Jul. 01, 2011

Science Dad on Aphelion and Perihelion

by Vince Harriman

Click to enlarge images

Positions of the Earth

Happy 4th of July weekend to everyone! Since our country achieved independence at the height of summer and we celebrate with fireworks and ice cream, we often say that no day is hotter than the 4th of July. But why is it so hot? We spent some time at the beach this week, with many days of perfect blue skies and high temperatures. Every morning we all, including Rowan, put on liberal doses of sunscreen to keep the power of the sun at bay. It sure feels like the sun is closer some days than others, and indeed the earth has an elliptical orbit. But here's a question I put to Beckett -- when is the Earth closest to the sun?

Since just last week we paused to admire the solstice and the longest day of the year, Beckett's first guess was the solstice. Many people guess that the Earth is closest to the sun on solstice and just as many guess that its closest some time in July or August, when the sun feels like it is just above the clouds and baking everything. This year, the earth will be farthest from the sun -- a situation called aphelion -- on July 4. At 3:00 pm Universal Time, the earth will be 152,097,700 kilometers (94,509,130 miles) from the sun. Perihelion -- when the Earth is closest to the sun -- won't be until January 4, 2012 at which point the distance will shrink to 147,098,070 kilometers (about 91,402,500 miles) a difference of 5 million kilometers or 3 million miles!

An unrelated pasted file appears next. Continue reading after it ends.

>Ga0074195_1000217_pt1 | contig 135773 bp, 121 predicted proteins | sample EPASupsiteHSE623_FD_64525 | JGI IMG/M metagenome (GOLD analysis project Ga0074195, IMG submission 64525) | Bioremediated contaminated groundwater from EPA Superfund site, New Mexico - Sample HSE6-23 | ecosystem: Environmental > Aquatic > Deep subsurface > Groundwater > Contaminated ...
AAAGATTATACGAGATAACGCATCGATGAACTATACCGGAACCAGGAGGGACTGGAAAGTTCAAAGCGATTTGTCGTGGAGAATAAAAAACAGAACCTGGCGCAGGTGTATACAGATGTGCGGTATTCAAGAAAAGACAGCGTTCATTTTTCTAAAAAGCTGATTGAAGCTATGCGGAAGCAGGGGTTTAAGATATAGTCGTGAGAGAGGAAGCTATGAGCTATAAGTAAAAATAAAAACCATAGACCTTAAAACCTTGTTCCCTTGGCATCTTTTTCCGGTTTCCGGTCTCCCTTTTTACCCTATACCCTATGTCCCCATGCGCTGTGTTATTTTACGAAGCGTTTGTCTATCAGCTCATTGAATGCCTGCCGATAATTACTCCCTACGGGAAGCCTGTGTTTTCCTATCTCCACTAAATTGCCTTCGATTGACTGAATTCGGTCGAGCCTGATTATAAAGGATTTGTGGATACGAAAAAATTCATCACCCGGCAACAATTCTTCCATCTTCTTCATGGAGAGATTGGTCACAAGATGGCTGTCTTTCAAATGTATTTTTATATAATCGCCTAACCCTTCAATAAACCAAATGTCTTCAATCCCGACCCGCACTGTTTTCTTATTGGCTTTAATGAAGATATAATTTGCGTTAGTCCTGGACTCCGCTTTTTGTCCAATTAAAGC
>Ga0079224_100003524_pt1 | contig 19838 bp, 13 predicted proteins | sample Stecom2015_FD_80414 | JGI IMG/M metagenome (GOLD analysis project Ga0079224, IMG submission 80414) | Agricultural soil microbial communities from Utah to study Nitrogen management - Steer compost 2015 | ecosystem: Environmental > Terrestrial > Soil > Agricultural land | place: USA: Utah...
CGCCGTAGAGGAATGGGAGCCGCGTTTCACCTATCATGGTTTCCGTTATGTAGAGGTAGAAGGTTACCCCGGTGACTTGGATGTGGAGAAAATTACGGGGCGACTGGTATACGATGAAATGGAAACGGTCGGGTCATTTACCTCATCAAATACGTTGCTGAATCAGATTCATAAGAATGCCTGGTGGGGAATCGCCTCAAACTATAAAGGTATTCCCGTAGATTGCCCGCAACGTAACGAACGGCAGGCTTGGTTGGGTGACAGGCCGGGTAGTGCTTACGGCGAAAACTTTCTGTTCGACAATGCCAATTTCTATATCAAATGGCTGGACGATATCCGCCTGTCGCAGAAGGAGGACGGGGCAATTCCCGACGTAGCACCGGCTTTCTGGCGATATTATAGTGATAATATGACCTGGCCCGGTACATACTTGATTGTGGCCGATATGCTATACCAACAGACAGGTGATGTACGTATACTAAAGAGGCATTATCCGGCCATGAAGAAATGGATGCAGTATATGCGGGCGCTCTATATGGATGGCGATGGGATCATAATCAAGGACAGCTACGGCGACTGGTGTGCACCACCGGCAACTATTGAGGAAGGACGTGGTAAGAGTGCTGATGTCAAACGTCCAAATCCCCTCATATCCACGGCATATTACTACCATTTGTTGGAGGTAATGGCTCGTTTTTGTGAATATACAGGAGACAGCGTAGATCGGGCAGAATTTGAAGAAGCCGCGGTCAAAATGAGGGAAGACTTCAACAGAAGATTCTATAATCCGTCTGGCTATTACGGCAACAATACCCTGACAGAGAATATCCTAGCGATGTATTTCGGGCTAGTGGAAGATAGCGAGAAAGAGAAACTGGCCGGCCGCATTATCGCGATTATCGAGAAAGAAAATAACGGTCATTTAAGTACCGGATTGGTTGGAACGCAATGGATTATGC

The real reason it is so hot this weekend!

So why is it so hot now and so cold in January? Our very first Science Dad project was about Daylight Saving Time and Beckett showed how the tilt of the earth on its axis has more to do with the length of the day and the weather than distance from the sun. This picture also shows why we have things like equinoxes and solstices -- the earth spins regularly on its axis as it travels around the sun. Even though the difference between aphelion and perihelion is pretty large -- 3 million miles or about 3.3% of the total distance, the effect that the change in distance has on the Earth's weather is small.

View from Wallops, courtesy of NASA

The other exciting thing this week here on the East Coast was the launch Wednesday night of the Minotaur rocket from the Wallops Flight Facility just across (and down a bit) the Chesapeake Bay from us. Despite several delays that took the launch from prime time viewing for Beckett to long after his bed time, the launch finally went off just after 11:00 pm. The sky was patchy with clouds so even though I yanked Beckett out of bed, all we really got here was a brief flash of red. The International Space Station had just passed by in the other direction less than an hour before, and coming from the Northwest there were fewer clouds and much greater visibility.

All this space activity makes me want to start training to be an astronaut! I may be a couple of months past eligibility, but I can't imagine the possibilities for the next generation. Hand Rowan a smart phone and watch him navigate it, while I still feel that my iPhone is alien technology. Already space flight and launches are so routine that they no longer make the 'news'. Who knows what will be considered news when Beckett and Rowan are my age?

About Vince Harriman

Science Dad, AKA Vince Harriman, is a freelance writer living in Annapolis. His two sons, Beckett-6 and Rowan-2 1/2 ask him 'why' approximately 6,542 times a day.

The views expressed are those of the author and are not necessarily those of Science Friday.

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